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November 28, 2012

USGA and R&A dropped ball on anchored strokes years ago

I wholeheartedly agree with the United States Golf Association and Royal & Ancient in their determination that an anchored stroke should not constitute a stroke under the rules of golf.

They have formulated a proposal to ban anchored strokes from the game beginning in 2016, including the use of long and belly putters that are anchored to the body.

But what took them so long? The USGA and R&A have created their own monster on this one.

They have allowed the proliferation of long putters and belly putters without a peep.

Rocco Mediate won a PGA Tour event way back in 1991 using a putter that was anchored to his body, and several other high-profile players turned to anchored putters in the years that followed, including Fred Couples and Paul Azinger.

By not addressing the issue of anchored putters for more than 20 years, the USGA and R&A have silently given their approval to the putters with their indifference and inaction, and allowed players such as Keegan Bradley and Carl Pettersson to build careers using them and young players to learn the game with them.

Now they want to take the method they have essentially condoned for two decades away.

They have not only let the genie out of the bottle, the genie has already granted three wishes.

The USGA and R&A have dropped the ball on this one, and have needlessly damaged the game with more than two decades of inaction -- much like Major League Baseball damaged its product by turning its back on steroid/HGH use by going so many years without rules against performance enhancing drugs or testing to detect them.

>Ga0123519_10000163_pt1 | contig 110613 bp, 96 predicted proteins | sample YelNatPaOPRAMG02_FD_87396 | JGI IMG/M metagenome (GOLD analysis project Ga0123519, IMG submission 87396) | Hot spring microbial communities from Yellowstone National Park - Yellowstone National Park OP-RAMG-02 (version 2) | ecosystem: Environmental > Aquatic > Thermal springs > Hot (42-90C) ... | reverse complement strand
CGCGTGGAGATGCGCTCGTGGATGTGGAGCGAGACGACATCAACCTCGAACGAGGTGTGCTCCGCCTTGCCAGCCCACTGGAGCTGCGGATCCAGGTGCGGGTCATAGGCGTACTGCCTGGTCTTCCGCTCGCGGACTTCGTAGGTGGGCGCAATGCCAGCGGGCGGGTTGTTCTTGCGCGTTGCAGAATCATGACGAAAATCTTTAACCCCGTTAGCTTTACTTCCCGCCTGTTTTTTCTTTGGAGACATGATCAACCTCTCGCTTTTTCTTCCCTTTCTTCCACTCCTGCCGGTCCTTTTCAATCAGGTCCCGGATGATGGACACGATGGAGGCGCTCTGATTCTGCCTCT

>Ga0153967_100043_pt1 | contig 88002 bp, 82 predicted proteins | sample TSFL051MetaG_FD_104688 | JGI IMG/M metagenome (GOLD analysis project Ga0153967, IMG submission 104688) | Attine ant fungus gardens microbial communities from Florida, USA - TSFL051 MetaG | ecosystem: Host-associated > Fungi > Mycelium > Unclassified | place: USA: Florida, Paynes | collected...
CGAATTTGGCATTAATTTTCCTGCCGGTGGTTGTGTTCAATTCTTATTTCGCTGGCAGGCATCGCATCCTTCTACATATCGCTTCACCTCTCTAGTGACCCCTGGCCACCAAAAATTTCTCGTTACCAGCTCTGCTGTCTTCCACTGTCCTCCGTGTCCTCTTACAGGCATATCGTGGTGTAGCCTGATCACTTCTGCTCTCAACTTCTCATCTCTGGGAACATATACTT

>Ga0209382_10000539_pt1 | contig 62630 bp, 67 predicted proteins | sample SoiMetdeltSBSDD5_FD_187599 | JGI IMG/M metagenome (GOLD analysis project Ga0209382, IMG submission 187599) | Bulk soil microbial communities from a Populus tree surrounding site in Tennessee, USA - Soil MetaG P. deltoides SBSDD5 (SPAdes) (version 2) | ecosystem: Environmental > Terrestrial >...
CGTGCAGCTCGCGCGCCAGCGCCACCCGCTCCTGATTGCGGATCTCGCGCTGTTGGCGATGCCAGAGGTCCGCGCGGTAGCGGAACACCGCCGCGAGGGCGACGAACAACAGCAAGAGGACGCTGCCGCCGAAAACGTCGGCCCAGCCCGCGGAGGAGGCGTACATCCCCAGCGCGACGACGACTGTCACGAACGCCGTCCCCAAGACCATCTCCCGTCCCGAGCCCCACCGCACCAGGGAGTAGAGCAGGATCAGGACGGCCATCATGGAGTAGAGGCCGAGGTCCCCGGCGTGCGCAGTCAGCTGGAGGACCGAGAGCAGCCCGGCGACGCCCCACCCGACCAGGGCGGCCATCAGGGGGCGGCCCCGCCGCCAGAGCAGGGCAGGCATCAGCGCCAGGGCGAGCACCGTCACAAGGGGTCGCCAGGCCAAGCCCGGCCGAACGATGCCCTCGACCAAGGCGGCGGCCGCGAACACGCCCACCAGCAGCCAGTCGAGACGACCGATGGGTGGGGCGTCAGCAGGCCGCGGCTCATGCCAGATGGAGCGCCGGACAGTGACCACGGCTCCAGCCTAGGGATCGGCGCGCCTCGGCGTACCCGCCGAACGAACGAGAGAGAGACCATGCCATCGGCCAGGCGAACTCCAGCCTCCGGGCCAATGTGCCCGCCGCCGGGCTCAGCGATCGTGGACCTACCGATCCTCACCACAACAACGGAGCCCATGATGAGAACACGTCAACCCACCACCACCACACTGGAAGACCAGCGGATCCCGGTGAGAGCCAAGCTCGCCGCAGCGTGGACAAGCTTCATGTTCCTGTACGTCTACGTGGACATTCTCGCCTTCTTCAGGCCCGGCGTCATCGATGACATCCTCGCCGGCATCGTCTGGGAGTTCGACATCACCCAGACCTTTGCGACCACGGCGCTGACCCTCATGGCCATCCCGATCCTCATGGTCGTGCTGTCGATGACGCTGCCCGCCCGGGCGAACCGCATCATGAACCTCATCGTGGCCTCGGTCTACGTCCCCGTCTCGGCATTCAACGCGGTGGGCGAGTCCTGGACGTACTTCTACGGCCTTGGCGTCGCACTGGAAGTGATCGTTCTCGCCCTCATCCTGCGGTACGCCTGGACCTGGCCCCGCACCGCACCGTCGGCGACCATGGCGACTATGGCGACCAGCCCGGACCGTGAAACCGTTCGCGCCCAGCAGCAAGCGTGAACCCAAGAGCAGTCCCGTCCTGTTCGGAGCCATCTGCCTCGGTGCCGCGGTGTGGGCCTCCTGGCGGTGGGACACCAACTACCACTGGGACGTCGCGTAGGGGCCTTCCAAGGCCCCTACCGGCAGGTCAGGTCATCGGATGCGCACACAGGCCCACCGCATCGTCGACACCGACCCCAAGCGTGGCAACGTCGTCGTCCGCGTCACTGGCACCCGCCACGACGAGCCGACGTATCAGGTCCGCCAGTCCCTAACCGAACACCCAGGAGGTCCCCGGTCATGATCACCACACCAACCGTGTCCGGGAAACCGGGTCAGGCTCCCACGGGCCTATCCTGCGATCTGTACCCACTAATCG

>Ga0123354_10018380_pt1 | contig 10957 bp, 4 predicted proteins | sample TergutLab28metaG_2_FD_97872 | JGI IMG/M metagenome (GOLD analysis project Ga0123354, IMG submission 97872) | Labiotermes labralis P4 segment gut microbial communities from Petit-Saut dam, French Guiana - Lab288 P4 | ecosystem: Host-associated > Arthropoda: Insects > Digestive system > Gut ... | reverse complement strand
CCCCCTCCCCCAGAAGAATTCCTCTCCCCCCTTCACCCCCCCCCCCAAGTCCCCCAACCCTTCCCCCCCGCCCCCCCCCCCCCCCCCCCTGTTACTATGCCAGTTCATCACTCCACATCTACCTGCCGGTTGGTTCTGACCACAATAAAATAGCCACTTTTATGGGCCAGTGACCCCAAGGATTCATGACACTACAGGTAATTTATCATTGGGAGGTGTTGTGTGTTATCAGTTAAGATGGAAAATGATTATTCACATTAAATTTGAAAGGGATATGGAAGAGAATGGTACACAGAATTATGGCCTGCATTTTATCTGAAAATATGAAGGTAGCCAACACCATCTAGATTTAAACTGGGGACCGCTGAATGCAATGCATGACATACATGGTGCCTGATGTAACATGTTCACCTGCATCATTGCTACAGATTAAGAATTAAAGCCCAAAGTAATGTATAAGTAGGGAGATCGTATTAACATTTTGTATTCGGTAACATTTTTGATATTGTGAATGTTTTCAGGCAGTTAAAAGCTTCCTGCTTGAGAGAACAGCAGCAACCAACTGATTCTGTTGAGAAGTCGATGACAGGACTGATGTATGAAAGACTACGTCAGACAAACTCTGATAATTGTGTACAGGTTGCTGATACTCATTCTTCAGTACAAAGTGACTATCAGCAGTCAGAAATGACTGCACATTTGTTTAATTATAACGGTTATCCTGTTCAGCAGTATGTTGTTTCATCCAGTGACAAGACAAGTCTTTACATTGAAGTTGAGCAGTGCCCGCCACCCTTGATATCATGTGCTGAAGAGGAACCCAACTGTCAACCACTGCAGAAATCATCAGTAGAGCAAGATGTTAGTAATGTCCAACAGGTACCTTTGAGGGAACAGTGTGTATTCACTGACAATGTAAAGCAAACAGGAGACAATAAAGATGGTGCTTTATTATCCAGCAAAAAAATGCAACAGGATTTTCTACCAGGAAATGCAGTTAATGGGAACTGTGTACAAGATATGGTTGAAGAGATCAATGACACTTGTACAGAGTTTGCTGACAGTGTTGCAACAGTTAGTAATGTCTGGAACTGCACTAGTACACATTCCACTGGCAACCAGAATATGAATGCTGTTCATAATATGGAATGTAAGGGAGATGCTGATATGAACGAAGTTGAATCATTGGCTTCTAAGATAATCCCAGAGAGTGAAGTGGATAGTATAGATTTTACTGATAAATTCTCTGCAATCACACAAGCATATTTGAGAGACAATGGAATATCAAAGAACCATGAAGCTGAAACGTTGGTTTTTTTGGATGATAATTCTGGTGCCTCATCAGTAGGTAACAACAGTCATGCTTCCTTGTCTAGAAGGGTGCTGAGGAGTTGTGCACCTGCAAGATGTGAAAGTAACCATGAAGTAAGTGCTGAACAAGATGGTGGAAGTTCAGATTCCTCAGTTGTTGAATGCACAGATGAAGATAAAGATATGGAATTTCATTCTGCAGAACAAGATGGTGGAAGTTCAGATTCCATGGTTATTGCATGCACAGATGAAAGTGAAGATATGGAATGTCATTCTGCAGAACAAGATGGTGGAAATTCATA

If the ban is approved as expected early in 2013, it won’t be enacted until 2016. I applaud the governing bodies for at least giving players three years to adjust and master another putting method.

It’s the least they can do after botching the situation and allowing the long putter phenomenon. Their mishandling of the situation will adversely affect many in the industry and game, all the way from equipment manufacturers who have spent millions of dollars developing the long putters to high school players trying to earn college scholarships who have grown up using them.

Some PGA Tour pros who use long putters have said they'll consider lawsuits.

The governing bodies should have acted on the anchoring issue long ago so all of this could have been avoided.

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